To help the market understand the likely effects of the changes to the EQC, RMS has updated its New Zealand Industry Exposure Database (IED), with both the updated New Zealand IED and Earthquake Industry Loss Curves (ILCs) available from RMS. We have trended exposures to represent 2018 values and then applied the proposed EQC financial structures. Here we discuss loss changes only from the EQC reconfiguration. Although the New Zealand residential market is very consolidated and while these industry loss changes will be informative, individual portfolios may experience different percentage changes due to variations in geographic distribution of exposure.
Changing the EQC layers does not change the overall ground-up average annual loss, only the way the loss is allocated to the EQC and the private market. For the EQC, increasing its buildings cover to NZ$150,000 increases its gross average annual loss (AAL) by 12 percent for single family dwellings (SFD), and eight percent for multi-family dwellings (MFD), adding some NZ$21 million in potential losses. For the private market, the removal of NZ$21 million in AAL leads to gross AAL decreases of 39 percent for SFD, and 53 percent for MFD.
But then, the impact of the EQC decision to eliminate its contents coverage needs to be considered. Removing this NZ$20,000 coverage slices off NZ$42 million in AAL from the EQC. Adding this NZ$42 million to the private market, the contents gross AAL increases by 250 percent for SFD, and 450 percent for MFD.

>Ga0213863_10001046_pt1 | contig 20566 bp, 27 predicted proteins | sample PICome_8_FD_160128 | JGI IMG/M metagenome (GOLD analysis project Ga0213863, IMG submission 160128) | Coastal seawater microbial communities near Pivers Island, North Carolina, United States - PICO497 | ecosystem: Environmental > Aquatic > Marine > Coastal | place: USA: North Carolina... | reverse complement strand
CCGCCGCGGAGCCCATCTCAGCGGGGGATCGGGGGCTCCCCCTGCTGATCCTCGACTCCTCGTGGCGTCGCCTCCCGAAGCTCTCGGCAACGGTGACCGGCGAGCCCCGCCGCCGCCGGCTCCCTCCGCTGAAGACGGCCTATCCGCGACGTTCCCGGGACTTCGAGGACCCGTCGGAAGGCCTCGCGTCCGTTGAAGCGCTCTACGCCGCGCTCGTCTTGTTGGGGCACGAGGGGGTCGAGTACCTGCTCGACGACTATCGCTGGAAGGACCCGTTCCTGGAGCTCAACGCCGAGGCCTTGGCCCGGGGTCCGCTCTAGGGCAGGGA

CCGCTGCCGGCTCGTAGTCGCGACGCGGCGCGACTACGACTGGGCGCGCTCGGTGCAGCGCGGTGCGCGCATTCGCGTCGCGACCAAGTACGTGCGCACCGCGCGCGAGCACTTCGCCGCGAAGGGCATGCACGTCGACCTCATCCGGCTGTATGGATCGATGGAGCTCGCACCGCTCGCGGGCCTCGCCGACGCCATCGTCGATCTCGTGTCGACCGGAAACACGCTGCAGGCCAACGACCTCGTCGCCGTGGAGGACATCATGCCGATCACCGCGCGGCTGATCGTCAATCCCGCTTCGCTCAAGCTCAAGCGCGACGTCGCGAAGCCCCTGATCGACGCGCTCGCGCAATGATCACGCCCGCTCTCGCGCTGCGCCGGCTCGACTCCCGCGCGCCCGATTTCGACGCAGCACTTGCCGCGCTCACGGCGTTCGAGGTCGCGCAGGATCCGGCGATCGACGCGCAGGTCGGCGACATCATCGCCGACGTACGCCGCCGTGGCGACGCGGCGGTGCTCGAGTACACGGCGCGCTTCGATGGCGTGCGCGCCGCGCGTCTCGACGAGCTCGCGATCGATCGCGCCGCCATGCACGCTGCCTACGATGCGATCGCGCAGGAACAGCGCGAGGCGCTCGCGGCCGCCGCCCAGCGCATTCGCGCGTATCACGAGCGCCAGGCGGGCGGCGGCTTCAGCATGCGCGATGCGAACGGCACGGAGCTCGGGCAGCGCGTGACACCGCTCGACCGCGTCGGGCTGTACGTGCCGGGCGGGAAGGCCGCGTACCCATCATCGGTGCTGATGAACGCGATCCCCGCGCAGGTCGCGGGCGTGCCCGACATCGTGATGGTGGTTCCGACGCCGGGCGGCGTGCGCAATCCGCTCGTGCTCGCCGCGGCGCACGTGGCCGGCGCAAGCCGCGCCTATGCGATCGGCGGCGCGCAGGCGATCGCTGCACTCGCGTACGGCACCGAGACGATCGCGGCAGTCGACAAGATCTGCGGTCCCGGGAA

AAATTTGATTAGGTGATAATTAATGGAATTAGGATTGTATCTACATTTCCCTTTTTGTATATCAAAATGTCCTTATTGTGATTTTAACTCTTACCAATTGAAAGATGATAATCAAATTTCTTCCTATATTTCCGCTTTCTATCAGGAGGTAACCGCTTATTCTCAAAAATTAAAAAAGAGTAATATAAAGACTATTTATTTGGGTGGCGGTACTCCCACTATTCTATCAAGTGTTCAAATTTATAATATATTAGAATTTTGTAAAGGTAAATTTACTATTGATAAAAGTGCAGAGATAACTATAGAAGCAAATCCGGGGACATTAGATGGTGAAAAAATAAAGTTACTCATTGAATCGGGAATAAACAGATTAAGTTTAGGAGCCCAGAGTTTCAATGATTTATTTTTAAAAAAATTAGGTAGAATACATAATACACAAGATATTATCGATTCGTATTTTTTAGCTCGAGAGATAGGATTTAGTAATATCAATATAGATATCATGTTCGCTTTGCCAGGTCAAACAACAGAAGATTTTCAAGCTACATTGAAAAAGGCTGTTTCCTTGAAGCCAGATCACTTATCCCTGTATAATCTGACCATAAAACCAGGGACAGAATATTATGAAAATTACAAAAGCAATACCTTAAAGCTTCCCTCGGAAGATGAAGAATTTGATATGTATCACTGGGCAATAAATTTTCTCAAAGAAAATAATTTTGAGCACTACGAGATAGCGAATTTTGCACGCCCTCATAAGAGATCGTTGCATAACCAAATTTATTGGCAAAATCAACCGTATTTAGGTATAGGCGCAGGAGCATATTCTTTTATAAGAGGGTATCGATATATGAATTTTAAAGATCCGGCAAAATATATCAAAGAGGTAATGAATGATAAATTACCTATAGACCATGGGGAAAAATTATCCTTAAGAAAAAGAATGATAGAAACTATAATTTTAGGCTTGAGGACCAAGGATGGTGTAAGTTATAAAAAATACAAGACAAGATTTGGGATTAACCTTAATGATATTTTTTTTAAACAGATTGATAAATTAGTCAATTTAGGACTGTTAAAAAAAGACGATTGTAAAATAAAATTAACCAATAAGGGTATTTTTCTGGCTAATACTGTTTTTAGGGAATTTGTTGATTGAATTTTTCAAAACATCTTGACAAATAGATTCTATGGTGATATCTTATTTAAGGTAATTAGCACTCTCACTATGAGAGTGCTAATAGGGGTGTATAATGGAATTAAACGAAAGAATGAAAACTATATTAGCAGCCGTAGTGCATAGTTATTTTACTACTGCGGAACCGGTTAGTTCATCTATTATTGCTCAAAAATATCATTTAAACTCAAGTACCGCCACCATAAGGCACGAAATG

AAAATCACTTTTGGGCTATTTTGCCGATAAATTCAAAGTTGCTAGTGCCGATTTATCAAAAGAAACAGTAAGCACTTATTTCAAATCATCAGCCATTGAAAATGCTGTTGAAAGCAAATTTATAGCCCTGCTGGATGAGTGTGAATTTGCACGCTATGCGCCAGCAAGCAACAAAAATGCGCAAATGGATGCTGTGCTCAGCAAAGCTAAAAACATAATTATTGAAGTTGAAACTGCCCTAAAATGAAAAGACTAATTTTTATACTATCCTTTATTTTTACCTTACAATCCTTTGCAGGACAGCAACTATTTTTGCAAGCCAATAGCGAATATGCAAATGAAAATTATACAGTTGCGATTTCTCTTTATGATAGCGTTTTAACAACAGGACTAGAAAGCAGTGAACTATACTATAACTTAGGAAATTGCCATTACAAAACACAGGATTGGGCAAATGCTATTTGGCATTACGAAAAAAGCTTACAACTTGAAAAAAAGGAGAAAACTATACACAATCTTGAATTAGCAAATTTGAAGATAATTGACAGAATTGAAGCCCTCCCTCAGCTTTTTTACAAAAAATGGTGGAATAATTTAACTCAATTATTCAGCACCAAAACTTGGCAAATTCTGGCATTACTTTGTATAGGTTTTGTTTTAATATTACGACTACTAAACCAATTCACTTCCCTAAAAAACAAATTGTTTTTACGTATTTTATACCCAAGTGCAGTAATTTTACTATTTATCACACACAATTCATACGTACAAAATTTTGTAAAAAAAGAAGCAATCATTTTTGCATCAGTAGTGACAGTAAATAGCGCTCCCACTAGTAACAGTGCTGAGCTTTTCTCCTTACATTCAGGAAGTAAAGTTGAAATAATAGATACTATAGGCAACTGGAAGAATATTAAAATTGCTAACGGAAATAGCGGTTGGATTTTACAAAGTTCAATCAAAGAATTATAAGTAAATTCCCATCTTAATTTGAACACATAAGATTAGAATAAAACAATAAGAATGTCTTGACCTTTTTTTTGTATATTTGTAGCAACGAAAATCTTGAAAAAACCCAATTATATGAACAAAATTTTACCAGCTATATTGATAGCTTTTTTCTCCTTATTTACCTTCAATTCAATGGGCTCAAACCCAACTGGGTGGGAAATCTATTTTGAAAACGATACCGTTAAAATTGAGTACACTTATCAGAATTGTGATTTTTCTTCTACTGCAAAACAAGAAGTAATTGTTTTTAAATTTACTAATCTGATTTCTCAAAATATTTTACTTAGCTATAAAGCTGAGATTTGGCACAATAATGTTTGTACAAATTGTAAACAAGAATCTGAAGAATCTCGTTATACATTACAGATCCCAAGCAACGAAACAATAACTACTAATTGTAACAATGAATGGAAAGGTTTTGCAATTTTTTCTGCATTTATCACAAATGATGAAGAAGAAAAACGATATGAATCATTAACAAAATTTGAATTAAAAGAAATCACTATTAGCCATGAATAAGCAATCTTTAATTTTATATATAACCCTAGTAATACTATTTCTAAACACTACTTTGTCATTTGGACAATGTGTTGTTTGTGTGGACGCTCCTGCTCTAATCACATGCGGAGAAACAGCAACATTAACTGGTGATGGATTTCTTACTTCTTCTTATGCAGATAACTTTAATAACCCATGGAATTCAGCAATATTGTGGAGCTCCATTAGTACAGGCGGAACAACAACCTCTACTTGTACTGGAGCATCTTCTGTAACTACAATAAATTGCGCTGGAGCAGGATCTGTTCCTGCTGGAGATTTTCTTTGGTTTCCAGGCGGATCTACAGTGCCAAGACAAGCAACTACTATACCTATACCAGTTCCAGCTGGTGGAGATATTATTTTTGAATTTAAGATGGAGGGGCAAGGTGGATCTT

Purely in terms of technical premium, the proposed changes to the EQC will result in the private market taking on slightly more risk as the added AAL from contents outweighs the reduction in AAL from buildings. On the other hand, the market is looking forward to more efficient claims handling under the government’s proposals.
Any changes in technical premium will no doubt be a sensitive issue for private insurers if costs need to be passed on to their policyholders, and any increases will come under further intense media scrutiny. The country is still adjusting to the introduction of risk-based pricing for earthquake by some insurers and this has been controversial.
The EQC changes will also affect the exceedance probability (EP) curve and the 1,000-year losses – of particular interest to insurers, reinsurers, and the Reserve Bank of New Zealand (RBNZ) – the NZ regulator. The 1,000-year loss acts as the reference return period for RBNZ’s solvency standards. Running the RMS 2018 IED through the RMS New Zealand Earthquake HD model we can see that, as expected, the 1,000-year loss for the private market does decrease, with EQC picking up more of the loss in the tail.
Traditionally, Australia Earthquake has been regarded as the clear driver of trans-Tasman solvency. In 2016, RMS launched the New Zealand Earthquake HD model, which incorporates the lessons learned from the Canterbury EQ Sequence. And in 2018, RMS updated both the Australia Cyclone and Australia Earthquake models. Each of these three models is important for private insurers operating in both Australia and New Zealand to determine their whole-of-portfolio, all-perils solvency requirements.
In a race that nobody wants to win, the updated models show New Zealand Earthquake edging ahead of Australia Earthquake, at an industry level. But now with the redistribution of New Zealand Earthquake liability between the EQC and the private market, it remains to be seen whether the activity later in 2019 may change the balance again.